Chris Croft
Tips of the Month – Archive

Project Management Tip 7


Blow your own trumpet

Be assertive at the start

What is a Gantt Chart?

Avoiding people problems

Listing all the tasks

Internal projects

How to discover the key project driver

Three methods of project costing

Why I love Gantt charts

Three ways to handle uncertainty

Overspend or underspend?

Why PM is difficult

My instant guide

Why review?

Some eccentric PM abbreviations

What exactly is a PID?

It’s never too late to plan

Why PM is good

Good questions to ask a project manager

Key project drivers

Before you start the project, find out what the key driver is.
There will be one thing that the customer wants above all others. If you ask, they'll say they want all three - good quality, on time, to budget. This is true. But there will be one that they want more than the other two.
 Discover it by asking the three questions:  

Why do you want it by that date why that budget / why that specification?

What would happen if it went late / over-budget / below specification?

Offer to trade - for example "if we could have a bit longer we could do a better quality job".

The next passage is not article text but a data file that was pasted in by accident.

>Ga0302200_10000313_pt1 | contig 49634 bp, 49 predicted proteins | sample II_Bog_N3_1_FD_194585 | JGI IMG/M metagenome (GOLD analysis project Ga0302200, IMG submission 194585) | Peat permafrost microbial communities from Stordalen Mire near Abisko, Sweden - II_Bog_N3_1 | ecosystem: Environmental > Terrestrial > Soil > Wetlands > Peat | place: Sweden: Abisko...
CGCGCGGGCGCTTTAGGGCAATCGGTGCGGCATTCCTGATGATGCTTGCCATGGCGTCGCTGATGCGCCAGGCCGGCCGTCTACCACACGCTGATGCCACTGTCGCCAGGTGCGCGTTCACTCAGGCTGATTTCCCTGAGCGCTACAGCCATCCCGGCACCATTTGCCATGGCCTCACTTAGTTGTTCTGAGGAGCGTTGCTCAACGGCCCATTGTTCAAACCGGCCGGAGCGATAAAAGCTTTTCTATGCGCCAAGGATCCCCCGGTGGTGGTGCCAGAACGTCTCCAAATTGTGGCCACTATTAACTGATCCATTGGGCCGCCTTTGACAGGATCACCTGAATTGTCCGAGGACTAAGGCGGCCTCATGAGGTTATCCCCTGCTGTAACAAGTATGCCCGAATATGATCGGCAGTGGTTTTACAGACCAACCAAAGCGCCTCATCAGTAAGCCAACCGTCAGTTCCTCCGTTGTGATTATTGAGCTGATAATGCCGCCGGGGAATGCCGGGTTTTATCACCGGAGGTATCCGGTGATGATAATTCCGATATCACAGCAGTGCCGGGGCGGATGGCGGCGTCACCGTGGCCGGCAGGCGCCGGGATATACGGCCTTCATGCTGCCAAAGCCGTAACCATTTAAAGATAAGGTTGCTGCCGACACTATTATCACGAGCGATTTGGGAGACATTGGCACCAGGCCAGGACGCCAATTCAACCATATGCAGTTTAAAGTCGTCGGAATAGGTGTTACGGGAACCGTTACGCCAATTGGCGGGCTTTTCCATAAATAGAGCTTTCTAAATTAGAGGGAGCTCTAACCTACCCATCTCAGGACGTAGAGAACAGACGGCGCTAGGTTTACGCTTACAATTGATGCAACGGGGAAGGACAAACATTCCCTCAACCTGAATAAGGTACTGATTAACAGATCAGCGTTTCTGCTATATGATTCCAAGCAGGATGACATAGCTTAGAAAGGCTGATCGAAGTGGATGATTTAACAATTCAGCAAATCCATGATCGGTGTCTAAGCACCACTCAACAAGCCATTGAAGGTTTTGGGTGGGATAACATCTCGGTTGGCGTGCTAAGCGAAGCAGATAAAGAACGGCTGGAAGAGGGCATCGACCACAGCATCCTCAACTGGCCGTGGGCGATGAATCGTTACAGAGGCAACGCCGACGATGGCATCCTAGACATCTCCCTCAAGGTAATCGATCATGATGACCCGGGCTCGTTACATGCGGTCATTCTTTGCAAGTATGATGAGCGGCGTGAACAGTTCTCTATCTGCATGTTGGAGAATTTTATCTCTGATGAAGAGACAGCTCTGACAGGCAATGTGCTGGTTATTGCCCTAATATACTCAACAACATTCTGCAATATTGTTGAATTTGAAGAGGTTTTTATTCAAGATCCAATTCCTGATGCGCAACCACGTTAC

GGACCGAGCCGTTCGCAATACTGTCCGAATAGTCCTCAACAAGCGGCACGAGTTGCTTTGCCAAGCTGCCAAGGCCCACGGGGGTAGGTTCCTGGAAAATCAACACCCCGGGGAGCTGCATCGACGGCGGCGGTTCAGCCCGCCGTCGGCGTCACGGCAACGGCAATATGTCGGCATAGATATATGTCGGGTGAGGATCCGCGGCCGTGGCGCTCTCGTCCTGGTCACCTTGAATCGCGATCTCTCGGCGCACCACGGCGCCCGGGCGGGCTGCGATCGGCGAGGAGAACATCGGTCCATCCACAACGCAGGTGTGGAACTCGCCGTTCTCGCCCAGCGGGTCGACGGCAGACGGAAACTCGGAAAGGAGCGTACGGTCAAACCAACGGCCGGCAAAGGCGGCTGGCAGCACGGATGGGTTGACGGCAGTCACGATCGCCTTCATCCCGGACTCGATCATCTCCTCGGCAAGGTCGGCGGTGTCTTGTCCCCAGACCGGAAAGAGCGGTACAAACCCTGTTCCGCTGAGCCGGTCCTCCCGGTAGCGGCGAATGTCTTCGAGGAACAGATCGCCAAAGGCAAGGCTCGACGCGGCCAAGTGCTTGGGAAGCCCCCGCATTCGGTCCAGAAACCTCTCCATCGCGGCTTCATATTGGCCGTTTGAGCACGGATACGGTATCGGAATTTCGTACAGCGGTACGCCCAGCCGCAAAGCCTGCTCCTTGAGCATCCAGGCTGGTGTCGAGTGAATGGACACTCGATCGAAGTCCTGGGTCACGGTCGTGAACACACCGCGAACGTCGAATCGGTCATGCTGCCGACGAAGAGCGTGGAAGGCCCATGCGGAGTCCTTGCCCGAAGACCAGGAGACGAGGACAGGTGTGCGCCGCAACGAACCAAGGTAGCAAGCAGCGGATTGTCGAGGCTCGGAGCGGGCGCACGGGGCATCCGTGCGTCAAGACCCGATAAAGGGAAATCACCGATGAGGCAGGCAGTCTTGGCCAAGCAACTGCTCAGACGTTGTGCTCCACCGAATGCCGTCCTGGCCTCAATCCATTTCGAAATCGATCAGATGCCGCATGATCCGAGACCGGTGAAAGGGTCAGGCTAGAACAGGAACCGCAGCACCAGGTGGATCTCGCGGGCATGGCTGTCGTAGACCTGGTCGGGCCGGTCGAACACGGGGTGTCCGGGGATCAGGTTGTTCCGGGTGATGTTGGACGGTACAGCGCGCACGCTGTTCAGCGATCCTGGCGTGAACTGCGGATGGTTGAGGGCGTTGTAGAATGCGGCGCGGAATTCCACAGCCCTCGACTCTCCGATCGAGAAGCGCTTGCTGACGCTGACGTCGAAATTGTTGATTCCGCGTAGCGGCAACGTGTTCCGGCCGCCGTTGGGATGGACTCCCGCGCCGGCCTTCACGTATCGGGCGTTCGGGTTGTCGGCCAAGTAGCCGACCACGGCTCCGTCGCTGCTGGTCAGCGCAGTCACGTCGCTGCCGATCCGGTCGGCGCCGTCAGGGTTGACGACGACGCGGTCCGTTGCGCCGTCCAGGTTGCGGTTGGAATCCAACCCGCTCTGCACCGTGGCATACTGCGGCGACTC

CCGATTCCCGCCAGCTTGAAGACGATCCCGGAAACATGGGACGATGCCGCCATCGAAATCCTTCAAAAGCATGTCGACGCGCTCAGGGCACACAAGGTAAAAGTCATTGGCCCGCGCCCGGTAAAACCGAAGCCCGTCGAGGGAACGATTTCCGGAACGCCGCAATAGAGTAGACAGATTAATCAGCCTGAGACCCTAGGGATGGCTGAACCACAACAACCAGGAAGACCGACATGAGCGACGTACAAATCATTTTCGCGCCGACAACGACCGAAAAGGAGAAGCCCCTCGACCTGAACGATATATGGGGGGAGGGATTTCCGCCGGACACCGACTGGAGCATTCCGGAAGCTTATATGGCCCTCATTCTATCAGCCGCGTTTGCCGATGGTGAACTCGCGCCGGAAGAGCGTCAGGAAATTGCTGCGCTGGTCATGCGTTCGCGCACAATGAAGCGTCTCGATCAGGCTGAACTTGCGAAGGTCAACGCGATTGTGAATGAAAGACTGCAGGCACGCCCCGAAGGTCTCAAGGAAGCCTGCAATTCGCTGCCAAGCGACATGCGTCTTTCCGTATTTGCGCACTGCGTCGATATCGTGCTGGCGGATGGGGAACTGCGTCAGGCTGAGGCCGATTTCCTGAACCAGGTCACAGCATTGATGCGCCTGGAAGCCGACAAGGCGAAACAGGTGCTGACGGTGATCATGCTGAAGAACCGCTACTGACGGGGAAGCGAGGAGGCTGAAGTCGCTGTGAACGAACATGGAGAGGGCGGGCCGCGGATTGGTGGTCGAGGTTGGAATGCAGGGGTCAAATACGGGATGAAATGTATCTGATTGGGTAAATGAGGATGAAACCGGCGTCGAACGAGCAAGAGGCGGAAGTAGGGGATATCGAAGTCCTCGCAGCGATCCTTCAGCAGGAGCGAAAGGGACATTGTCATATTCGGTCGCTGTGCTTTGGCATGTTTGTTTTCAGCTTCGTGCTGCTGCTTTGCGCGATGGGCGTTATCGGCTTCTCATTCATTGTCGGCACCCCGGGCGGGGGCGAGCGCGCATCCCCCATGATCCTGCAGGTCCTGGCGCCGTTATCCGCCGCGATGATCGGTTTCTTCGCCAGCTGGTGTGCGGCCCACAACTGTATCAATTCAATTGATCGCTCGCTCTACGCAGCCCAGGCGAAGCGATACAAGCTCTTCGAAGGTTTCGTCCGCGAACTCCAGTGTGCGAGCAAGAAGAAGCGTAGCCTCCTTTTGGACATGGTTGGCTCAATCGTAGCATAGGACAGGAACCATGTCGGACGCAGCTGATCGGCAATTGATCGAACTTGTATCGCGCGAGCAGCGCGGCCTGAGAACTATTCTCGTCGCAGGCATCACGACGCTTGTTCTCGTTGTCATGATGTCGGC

If they say forget it, you know that time is more important to them than quality; if they say "better quality in what way exactly" you know that time is negotiable. 
Why do we need to know it? Because we can then put more contingency in for this (e.g. millennium dome, time was the key driver, so make sure there's plenty of contingency on the time) And also if something goes wrong (always happens) you can make sure the time is OK by putting more people on it (= more money) or reducing the quality. If quality is the key driver (e.g. building nuclear power station) you don't reduce the quality, but instead you spend more money or just let the time slip. etc Find out the key driver at the start, and you'll be able to make the right decisions

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